A review by katrin_l
The Vanishing Half, by Brit Bennett

reflective fast-paced
  • Plot- or character-driven? Character
  • Strong character development? No
  • Loveable characters? It's complicated
  • Diverse cast of characters? Yes
  • Flaws of characters a main focus? Yes


The premise of the book is interesting. Though the summary is a bit misleading. It does not feel like anybody is the main character of this book, or rather, nobody is the main character of this book. As a reader, you are plunged inside the plot, and told to swim. Unfortunately, you keep on threading water up until the last page. 

It is possible that after reading so many (for me) bad contemporary books, I've become biased against them. But it does appear like I've treaded into an ocean of mediocre literature. I can't say the book is entirely bad. There are flashes of feeling, interesting remarks or thoughts of characters. Metaphores and red strings that lead you through the entire story, which only realise in hindsight. However, it feels like the author is trying to build a diverse narrative, tick all the boxes so to say. But in doing so, everything ends up so overwhelmingly underdeveloped. Just as you start hoping that it will go somewhere, the author decides to introduce yet another character. It is rushed - feels like an underbaked cake: the ingredients are there, but the cook did not how to bake it properly...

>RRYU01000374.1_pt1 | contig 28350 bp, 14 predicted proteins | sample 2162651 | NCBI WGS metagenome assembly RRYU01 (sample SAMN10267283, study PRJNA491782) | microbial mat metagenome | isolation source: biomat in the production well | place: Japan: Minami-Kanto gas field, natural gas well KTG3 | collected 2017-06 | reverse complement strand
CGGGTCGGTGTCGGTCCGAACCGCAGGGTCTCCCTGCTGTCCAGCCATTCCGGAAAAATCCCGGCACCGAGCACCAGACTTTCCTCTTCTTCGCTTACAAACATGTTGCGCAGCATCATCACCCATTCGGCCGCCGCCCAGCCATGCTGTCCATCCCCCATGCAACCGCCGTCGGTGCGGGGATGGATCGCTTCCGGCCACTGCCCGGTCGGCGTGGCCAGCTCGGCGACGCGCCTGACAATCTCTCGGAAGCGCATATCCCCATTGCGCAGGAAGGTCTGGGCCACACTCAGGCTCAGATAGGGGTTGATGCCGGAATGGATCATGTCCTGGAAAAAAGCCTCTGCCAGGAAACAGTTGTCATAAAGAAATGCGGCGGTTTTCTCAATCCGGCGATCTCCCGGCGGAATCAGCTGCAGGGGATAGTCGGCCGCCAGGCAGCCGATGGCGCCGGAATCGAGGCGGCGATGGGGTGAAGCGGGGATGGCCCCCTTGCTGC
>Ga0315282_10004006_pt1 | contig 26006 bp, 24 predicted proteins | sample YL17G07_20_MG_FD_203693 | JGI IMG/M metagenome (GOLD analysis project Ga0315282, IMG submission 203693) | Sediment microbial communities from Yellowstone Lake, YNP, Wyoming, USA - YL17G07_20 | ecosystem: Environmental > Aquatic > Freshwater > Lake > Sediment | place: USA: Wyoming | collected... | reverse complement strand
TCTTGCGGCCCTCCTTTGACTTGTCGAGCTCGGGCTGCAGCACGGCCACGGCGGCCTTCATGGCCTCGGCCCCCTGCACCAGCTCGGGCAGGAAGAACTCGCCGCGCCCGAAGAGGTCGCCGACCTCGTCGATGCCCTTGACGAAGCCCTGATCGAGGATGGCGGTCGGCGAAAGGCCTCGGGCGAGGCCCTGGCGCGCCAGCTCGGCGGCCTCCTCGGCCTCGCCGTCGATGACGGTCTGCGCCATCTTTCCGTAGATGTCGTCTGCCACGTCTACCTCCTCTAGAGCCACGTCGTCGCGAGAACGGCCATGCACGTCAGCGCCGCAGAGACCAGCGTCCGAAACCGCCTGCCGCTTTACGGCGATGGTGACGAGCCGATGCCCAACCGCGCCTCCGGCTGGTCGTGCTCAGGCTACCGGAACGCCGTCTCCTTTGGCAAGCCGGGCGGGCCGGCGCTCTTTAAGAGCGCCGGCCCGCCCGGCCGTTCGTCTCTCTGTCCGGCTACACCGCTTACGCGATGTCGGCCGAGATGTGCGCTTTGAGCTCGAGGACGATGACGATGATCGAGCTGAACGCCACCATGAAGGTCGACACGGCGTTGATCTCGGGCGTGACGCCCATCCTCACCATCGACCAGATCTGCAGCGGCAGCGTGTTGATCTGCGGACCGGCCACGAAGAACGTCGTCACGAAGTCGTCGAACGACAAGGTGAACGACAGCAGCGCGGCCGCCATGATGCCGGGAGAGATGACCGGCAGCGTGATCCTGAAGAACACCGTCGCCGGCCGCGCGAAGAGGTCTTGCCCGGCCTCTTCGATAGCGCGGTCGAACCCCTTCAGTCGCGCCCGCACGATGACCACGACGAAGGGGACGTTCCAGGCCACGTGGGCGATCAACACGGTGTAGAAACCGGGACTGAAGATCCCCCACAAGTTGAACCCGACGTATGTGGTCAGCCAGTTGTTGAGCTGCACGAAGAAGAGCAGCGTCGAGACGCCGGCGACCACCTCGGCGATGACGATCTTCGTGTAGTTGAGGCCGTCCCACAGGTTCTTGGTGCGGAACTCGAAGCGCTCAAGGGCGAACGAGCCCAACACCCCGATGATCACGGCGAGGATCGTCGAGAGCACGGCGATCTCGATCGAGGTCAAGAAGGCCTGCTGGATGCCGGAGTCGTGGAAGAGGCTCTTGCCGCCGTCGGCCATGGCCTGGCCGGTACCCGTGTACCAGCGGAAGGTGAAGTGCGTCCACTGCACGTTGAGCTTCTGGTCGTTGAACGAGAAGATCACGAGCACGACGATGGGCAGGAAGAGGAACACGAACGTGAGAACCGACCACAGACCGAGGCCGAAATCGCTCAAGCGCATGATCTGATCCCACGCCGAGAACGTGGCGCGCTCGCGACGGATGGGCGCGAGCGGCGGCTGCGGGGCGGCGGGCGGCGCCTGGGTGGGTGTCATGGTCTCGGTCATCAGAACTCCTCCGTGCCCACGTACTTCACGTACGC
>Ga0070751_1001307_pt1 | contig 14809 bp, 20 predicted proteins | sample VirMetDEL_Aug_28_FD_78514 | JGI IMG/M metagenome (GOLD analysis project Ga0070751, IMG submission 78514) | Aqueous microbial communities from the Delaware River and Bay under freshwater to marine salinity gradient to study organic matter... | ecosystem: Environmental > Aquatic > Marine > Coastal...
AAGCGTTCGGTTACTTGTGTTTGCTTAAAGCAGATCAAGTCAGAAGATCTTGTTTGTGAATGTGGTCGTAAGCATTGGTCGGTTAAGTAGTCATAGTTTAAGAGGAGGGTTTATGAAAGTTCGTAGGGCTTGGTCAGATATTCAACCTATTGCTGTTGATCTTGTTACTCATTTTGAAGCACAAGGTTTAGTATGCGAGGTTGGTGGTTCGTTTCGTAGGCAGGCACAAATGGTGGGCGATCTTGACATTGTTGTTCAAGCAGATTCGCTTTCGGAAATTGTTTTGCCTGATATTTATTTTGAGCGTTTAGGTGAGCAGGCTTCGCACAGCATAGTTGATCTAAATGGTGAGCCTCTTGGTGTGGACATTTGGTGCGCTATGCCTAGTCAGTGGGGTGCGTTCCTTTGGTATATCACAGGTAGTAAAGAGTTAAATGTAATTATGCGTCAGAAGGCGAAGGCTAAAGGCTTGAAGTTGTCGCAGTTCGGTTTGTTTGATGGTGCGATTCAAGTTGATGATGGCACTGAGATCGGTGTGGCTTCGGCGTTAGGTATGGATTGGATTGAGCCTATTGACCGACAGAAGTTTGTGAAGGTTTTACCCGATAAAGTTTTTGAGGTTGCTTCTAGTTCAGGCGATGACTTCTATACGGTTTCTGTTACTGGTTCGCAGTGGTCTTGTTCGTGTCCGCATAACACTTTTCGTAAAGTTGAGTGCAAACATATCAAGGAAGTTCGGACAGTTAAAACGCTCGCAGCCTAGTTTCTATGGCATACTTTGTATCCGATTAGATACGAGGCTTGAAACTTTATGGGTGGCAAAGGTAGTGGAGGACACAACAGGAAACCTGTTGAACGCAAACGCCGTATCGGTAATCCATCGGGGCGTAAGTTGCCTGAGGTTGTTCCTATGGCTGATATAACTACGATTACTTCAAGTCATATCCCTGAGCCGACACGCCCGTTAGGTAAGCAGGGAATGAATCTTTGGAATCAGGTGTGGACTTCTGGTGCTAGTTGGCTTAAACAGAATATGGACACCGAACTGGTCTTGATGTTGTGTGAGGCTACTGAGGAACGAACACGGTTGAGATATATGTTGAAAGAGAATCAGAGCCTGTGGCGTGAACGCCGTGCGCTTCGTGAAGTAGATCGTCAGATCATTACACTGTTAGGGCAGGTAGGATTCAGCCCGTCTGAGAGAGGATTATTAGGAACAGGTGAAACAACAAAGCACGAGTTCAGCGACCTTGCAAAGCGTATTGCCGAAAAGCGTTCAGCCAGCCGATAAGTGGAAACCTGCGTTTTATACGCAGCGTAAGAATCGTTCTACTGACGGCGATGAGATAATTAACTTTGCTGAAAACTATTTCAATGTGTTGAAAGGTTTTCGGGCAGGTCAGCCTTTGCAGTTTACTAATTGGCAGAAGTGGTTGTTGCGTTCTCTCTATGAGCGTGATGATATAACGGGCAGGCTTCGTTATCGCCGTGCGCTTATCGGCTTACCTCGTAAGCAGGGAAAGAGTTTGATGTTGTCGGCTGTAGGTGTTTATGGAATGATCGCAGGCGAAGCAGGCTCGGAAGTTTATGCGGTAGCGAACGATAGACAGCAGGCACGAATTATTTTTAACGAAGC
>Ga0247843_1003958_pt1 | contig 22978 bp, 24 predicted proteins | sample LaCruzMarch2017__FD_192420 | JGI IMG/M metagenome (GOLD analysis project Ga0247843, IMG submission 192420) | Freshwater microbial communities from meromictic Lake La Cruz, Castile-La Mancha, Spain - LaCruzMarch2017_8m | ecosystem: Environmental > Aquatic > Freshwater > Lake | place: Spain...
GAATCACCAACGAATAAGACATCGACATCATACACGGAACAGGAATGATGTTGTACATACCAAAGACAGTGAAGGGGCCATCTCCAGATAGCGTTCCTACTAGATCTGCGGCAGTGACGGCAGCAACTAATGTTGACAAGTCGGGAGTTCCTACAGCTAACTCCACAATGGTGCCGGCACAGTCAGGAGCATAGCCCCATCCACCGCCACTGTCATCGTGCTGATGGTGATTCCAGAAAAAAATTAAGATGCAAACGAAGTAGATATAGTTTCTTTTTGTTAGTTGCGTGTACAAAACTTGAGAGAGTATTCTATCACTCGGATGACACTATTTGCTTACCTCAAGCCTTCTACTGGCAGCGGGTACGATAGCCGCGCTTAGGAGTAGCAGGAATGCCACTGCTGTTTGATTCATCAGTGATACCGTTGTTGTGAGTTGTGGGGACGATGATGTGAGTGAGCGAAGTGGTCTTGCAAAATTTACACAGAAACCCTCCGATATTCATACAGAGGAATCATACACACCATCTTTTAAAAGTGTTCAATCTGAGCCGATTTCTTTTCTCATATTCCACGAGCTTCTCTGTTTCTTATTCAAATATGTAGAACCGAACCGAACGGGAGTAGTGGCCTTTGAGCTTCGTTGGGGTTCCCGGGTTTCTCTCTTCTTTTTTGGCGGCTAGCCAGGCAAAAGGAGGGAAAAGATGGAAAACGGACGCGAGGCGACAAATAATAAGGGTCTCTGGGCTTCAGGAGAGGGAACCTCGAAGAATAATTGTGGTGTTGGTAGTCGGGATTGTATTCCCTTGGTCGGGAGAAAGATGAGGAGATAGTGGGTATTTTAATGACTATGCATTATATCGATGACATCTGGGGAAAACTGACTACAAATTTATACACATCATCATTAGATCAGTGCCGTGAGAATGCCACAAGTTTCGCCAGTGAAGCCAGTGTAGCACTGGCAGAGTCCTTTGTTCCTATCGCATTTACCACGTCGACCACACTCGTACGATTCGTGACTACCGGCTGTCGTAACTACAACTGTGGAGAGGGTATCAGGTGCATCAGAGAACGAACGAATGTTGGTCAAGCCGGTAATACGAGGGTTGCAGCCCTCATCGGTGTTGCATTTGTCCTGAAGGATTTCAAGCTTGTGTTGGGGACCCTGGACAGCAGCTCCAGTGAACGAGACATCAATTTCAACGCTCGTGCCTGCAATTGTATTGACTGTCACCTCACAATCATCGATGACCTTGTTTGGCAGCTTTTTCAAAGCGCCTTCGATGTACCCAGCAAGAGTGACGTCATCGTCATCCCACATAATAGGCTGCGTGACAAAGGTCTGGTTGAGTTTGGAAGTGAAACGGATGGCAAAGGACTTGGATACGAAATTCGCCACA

SpoilerThe most interesting parts are probably from Jude's perspective, especially those in the beginning. The way she intentionally blanks her father's abuse of her mother, how she blames her mother for certain aspects of it - it introduces the rationale in a very believable way. She is angry she's in a place where everybody hates her, she misses her father, and her mother keeps lying to her. She keeps clinging to a phantasy, because it's better than real life.

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